Wow! That was tough! Lets pull back now, come up for air, and take a tour of the rest of the Megamachine.
High up, where the egos are rarified, buoyed up by obscene sums of money is Mr Bezos and his 'dick' rocket! What fun!!!
Nearby, we see 'The Beating Heart of Commerce'. So dark and featureless that no illumination shines forth. It is kept going by the injection of enormous amounts of fiat ('to will into existence') currency. Investment corporations bigger than national economies look after it's interests, their capillaries of influence entangled everywhere the Machine needs them to be. Including 'the Narrow Confines of Permitted Democracy' where voters are fed various flavours of s**t by the client media platforms of the political parties. On the right of the voting booth the s**t is sent skyward by a unicorn. This is the famous Brexit unicorn upon which, the promise went, happy little englanders would ride to share in the abundance of the sunlit uplands, a land flowing with post-brexit milk and honey. The flowing s**t has turned out to be true but not the milk and honey.
The electorate is so much easier to manipulate if kept in their designated silos, barriers of barbed suspicion, even hatred, preventing them actually listening to each other and discovering common humanity. I was reminded of the 'big enders' and 'little enders' from Jonathan Swift's tale,'Gulliver's Travels', where two nations have been at war for generations based on which end of a boiled egg they each dogmatically know to be the correct end to slice it open. You should read Swift; it's savage satirical stuff.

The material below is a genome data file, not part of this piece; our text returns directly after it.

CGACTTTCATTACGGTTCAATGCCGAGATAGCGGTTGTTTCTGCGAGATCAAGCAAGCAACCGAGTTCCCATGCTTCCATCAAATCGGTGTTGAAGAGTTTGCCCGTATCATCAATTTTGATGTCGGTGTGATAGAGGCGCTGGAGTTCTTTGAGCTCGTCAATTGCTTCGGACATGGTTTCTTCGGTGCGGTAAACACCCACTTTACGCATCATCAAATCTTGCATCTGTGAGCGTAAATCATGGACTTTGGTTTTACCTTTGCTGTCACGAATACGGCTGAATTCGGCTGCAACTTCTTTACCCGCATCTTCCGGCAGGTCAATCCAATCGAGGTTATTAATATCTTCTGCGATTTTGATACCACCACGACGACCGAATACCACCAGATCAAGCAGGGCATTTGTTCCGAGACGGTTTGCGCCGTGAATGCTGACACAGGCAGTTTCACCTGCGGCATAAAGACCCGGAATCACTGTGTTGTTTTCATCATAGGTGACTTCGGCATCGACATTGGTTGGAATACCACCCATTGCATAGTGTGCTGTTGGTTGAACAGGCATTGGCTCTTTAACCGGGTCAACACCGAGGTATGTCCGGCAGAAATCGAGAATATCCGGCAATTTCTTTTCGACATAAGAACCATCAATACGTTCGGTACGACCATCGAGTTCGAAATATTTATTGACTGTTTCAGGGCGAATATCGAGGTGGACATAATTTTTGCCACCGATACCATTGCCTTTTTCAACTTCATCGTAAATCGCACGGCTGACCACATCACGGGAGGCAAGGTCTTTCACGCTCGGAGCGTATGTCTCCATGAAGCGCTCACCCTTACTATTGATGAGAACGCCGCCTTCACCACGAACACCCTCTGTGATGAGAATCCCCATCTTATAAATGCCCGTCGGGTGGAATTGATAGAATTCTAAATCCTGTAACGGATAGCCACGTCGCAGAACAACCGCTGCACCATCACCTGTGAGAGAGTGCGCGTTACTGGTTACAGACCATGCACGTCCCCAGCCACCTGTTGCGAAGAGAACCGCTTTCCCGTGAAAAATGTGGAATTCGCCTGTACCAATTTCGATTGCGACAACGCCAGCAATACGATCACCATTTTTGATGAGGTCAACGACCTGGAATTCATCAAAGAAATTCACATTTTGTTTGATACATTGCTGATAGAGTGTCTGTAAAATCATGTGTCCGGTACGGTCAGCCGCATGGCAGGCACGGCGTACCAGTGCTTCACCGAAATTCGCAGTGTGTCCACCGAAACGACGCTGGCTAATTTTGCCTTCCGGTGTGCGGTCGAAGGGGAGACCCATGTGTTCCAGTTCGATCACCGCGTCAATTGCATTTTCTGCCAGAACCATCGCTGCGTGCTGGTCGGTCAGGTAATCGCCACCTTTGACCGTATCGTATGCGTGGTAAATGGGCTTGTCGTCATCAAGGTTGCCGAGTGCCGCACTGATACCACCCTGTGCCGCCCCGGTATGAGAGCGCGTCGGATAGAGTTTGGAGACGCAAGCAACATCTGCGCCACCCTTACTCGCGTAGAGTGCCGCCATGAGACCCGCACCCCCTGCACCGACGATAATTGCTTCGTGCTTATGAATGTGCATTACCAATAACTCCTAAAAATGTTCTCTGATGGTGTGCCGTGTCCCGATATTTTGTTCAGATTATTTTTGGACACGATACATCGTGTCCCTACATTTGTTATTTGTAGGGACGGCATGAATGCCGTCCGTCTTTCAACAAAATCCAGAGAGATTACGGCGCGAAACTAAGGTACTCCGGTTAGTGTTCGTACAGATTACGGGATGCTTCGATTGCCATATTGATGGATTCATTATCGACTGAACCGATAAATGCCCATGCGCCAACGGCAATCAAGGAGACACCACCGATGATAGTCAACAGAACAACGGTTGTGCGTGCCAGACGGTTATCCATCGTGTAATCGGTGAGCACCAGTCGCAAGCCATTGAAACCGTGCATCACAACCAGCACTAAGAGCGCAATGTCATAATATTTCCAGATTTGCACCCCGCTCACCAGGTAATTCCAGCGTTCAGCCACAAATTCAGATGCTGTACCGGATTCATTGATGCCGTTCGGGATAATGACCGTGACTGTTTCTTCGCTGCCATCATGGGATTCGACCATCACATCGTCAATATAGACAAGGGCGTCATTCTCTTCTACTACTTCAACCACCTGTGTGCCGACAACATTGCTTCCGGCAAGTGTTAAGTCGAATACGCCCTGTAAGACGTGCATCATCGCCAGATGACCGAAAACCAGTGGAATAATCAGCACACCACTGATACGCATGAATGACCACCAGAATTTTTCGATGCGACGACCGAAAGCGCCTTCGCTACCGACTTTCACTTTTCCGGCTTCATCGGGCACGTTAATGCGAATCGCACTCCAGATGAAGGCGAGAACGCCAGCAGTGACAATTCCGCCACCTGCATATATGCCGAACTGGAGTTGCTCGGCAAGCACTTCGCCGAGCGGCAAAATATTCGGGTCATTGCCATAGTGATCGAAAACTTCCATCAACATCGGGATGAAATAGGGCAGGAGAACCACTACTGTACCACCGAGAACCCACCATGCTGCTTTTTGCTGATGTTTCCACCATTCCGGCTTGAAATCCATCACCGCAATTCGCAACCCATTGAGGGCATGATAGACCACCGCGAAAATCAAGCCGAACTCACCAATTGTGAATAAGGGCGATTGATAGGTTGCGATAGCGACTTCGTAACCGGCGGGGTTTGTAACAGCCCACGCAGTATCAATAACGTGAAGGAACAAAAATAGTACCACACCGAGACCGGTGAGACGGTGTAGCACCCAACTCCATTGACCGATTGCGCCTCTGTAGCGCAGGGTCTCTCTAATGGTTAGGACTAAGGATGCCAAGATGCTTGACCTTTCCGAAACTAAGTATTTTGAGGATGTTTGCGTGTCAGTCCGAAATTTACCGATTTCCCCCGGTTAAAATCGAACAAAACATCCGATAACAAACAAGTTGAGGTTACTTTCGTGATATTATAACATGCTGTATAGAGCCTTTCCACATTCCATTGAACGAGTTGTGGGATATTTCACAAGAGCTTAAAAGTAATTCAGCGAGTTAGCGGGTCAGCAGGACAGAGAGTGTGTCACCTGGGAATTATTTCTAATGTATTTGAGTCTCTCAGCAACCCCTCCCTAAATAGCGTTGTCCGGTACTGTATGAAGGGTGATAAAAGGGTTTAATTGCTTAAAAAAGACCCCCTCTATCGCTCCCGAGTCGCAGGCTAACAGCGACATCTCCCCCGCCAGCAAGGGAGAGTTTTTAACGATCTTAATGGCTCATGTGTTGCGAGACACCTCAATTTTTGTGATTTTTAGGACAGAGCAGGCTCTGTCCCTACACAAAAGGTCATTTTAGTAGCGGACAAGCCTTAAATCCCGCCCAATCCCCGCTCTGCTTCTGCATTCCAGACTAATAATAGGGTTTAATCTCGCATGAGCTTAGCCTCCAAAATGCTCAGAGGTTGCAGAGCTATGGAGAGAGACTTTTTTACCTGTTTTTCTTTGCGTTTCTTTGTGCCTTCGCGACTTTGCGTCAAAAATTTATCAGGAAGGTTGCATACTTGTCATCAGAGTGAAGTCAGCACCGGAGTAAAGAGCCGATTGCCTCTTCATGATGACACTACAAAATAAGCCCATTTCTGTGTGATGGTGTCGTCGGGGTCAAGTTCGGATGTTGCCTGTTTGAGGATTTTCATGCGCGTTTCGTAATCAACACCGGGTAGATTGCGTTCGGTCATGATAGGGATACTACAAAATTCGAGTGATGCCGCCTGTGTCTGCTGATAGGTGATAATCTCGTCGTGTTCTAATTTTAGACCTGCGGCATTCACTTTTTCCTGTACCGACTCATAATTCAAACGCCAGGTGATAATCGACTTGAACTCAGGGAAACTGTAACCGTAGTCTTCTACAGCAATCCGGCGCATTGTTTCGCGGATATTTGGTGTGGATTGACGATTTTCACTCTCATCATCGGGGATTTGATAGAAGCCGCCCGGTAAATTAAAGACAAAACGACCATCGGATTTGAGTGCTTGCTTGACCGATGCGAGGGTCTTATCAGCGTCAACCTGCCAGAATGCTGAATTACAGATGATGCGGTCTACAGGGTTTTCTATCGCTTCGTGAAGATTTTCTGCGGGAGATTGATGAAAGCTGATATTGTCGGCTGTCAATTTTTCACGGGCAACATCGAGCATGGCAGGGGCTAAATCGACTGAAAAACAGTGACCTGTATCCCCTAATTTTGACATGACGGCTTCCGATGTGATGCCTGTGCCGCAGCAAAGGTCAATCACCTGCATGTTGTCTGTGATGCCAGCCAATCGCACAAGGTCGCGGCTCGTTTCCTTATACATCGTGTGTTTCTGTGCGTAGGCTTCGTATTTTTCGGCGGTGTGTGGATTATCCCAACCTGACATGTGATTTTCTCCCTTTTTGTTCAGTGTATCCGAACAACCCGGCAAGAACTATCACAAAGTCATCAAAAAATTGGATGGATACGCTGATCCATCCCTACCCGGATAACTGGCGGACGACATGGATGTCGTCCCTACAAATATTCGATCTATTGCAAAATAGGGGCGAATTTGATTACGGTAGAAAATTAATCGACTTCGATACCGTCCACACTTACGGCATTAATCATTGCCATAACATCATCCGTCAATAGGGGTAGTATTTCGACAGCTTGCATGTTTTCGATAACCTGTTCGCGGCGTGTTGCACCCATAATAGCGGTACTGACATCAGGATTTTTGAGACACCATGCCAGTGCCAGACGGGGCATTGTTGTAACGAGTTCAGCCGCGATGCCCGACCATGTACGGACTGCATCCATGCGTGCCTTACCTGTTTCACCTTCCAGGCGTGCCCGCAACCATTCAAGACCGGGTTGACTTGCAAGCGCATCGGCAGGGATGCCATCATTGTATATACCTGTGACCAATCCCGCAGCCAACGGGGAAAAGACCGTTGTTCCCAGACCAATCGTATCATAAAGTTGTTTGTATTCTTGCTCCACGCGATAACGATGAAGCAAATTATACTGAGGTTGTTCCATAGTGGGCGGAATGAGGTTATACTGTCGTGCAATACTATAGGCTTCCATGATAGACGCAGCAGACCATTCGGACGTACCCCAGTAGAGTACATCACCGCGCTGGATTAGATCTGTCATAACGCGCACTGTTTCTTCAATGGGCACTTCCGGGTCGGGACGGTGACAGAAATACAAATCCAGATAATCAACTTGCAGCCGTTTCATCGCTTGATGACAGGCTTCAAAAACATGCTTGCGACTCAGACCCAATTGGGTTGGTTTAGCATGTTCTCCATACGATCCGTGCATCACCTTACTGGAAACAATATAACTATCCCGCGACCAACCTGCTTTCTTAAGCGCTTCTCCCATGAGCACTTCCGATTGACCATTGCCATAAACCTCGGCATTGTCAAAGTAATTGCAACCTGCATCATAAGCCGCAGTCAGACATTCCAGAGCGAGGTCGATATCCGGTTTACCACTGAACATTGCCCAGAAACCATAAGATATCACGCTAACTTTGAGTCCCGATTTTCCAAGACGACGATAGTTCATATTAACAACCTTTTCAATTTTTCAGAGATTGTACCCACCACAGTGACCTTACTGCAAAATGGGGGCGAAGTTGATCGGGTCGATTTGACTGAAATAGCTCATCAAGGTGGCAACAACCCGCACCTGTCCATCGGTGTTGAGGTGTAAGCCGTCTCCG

Swift pops up again at the impossible burger of Mr Bill Gates' foray into controlling global agriculture and food supply. 'A modest proposal' was part of Swift's title for a pamphlet he published in 1729 laying out the case for impoverished Irish folk selling their children as food to rich ladies and gentleman to ease their economic burden.
Other features of the Megamachine on view at this end of the ponderous vehicle include education systems that teach children not to think as well as the world's most expensive passenger car. This is the Bugatti 'La Voiture Noire' which costs $19,000,000. Is it worth it? Unless it has time travelling capabilities, I would say probably not. As I was making this part of the drawing, current events in the UK involving Rishi Sunak, then Chancellor, and his wife's non domicile tax status were making headlines. So the Sunaks made it to my drawing and we see them skipping happily through a tax loop hole to some offshore haven.
Gliding back to 'The Beating Heart of Commerce' we see an elderly lady huddled in the cold and darkness beneath it. She is heating a cup of soup over a candle flame. I hope that this little drawing expresses the weeping anger and frustration I feel when folk, mainly elderly, try to rationalise away their utter betrayal by the Johnson government of their most basic protections even to life itself.